Preclinical studies indicated that the survival of cells in engineered bone grafts can be severely limited after in vivo implantation (Giannoni et al., 2010; Becquart et al., 2012; Kaempfen et al., 2015; Manassero et al., 2016). As with autologous grafts, the transplanted tissue that is not immediately connected to the host vasculature is subject to oxygen deprivation and nutrient limitation and the interior portions of the graft undergo necrosis. Pre-vascularization strategies of the tissue-engineered bone grafts are thus an intense area of investigation (Barabaschi et al., 2015). For instance, Güven et al. reported that a 5-days perfusion bioreactor culture of adipose SVF within hydroxyapatite scaffolds resulted in capillary network formation, which anastomosed with the host vasculature already 1 week after ectopic nude rat implantation and promoted a faster tissue ingrowth and more abundant and uniform new bone tissue after 8 weeks, as compared to bone marrow or adipose MSC cultures (Güven et al., 2011). MSCs from different sources might also exhibit different sensitivity to hypoxic conditions. For instance, we previously found that hiPSC-derived MSC engineered bone constructs (~0.5 cm in size) remained viable for 12 weeks in a subcutaneous site, continued to develop, and functional blood vessels were found within the interior portions of the transplants (De Peppo et al., 2013). Furthermore, the application of tissue engineering protocols involving the endochondral differentiation pathway, which is predominant in the healing of long bones, might allow enhanced survival, vascularization, and remodeling of the transplanted hypertrophic cartilage grafts toward new bone regeneration (Bernhard et al., 2017; Epple et al., 2019).
MSC-Derived Secretome for Bone Regeneration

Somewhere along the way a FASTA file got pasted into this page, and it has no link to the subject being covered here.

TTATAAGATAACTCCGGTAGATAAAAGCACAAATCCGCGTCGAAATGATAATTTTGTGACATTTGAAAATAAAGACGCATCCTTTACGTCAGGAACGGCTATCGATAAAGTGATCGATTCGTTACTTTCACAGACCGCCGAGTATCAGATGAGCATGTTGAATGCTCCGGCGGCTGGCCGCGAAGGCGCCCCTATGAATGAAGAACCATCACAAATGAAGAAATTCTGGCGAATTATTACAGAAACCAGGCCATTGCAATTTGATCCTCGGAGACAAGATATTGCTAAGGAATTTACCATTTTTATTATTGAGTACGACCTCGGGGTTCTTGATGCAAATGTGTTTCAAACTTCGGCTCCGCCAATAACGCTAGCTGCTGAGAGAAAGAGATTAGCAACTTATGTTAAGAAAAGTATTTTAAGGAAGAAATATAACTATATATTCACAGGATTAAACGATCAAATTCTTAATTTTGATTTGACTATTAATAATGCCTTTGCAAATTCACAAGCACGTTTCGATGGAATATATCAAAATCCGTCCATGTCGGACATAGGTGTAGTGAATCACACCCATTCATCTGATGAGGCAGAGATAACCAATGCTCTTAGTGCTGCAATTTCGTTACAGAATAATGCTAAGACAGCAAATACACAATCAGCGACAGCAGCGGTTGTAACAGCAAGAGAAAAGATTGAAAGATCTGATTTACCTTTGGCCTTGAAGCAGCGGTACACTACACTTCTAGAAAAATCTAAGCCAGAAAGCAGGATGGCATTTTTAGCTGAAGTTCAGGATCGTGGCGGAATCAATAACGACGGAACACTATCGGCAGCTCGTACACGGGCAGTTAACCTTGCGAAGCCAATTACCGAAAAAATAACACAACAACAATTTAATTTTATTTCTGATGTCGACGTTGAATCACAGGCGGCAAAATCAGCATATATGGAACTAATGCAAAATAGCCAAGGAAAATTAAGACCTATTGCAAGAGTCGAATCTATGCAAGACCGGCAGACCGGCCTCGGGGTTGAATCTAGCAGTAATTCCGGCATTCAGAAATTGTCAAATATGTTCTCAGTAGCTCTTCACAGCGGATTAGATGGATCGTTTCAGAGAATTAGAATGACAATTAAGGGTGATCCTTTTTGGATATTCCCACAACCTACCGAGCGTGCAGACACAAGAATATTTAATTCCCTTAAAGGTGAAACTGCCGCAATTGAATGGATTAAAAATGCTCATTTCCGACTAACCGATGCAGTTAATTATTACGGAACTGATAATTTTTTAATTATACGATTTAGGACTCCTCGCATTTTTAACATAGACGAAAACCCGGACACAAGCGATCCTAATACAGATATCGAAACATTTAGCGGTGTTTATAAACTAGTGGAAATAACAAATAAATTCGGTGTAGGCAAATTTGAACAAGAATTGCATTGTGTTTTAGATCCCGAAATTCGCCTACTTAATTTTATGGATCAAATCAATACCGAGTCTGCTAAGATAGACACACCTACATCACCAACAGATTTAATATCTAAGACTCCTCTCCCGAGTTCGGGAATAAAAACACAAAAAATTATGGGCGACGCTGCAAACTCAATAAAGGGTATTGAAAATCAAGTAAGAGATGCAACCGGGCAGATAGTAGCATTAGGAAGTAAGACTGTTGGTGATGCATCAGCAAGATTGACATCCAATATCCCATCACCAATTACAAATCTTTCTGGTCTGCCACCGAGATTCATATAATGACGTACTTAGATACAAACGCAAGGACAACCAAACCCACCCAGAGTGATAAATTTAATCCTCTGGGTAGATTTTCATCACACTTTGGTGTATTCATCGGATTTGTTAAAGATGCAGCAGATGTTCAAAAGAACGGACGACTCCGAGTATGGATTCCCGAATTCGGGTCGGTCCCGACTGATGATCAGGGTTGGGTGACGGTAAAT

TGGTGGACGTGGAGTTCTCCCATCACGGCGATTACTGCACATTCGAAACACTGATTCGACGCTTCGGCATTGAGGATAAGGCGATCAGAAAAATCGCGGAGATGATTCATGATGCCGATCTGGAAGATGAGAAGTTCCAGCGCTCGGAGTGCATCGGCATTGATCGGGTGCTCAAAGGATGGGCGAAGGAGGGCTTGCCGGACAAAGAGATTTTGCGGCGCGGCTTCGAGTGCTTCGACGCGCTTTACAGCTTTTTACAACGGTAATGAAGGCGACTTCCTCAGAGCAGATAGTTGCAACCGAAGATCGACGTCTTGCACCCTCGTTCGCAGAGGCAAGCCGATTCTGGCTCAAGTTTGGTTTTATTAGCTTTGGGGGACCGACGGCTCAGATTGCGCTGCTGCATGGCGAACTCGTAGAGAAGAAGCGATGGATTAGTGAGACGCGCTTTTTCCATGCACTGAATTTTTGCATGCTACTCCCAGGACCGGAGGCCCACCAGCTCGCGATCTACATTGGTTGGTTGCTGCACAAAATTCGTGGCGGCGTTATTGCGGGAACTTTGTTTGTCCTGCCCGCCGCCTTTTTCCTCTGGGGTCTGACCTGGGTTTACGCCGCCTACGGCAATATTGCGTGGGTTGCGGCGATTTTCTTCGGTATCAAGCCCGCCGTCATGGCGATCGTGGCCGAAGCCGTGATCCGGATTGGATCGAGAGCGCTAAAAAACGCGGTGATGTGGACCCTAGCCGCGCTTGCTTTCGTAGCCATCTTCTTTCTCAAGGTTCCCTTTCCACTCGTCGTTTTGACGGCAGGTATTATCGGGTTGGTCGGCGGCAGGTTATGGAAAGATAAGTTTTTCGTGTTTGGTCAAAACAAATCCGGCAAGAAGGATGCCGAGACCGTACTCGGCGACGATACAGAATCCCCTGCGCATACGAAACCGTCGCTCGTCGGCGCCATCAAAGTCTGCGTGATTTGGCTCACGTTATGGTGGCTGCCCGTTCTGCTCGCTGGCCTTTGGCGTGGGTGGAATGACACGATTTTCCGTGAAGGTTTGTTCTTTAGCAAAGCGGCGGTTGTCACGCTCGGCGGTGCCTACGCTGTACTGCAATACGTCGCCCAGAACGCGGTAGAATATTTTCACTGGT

The native process of bone healing proceeds through overlapping stages of inflammation, repair, and remodeling, which involve multiple signaling pathways acting in concert within the bone defect and the surrounding soft tissues (Oryan et al., 2017). In vivo studies examining effects of transplanted MSCs on bone regeneration found limited numbers of transplanted cells surviving and engrafting in the defect sites, and the exact mechanisms of the contribution of exogenous MSCs to new tissue formation are not clear (Geuze et al., 2010; Bhumiratana et al., 2016; Manassero et al., 2016; Oryan et al., 2017). In vitro and in vivo studies suggested that the transplanted MSCs can have multiple paracrine effects on endogenous cell populations, including immune cell modulation, angiogenic activity, MSC and endothelial progenitor recruitment, cell proliferation, stem cell differentiation, anti-apoptotic effects, and wound healing (Ponte et al., 2007; Chen et al., 2008; Ando et al., 2014; Hofer and Tuan, 2016; Oryan et al., 2017). Depending on their source and manipulation (Oskowitz et al., 2011), MSCs produce a variety of signaling factors, including: purines, bone morphogenetic proteins, CCL2, Connexin 43, cyclooxygenase/prostaglandin, CD95/CD95 ligand, galectins, heme oxygenase-1, human leukocyte antigen-G, interleukin-3, interleukin-6, leukemia inhibitory factor, NO, transforming growth factor beta, vascular endothelial growth factor, hepatocyte growth factor, platelet derived growth factor, basic fibroblast growth factor, and others (Ponte et al., 2007; Chen et al., 2008; Ando et al., 2014; Hofer and Tuan, 2016). The growing understanding of MSC immunomodulatory and trophic activities has steered the research toward the potential of therapeutic MSC secretome, prepared by media conditioning on cultured MSCs, to enhance various stages of bone regeneration (Caplan and Dennis, 2006). In a sense, the use of therapeutic secretome mimics more closely the process of native bone healing by involving multiple signaling factors that work in synergy at low concentrations, rather than a single or a few signaling factors in super-physiologic concentrations (potentially leading to serious side effects, as reported for the high, clinically applied doses of recombinant bone morphogenetic protein therapies) (James et al., 2016). In addition, secretome-based cell-free therapeutic approaches present several significant advantages over current cell- and tissue-based therapies. The absence of replicating (allogeneic) cells in secretome fractions significantly improves the patient safety profile, the low metabolic activity allows for improved quality control and quality assurance, and the simplicity of storage provides the basis for cost-efficient shipping of this potentially off-the-shelf therapeutic substance.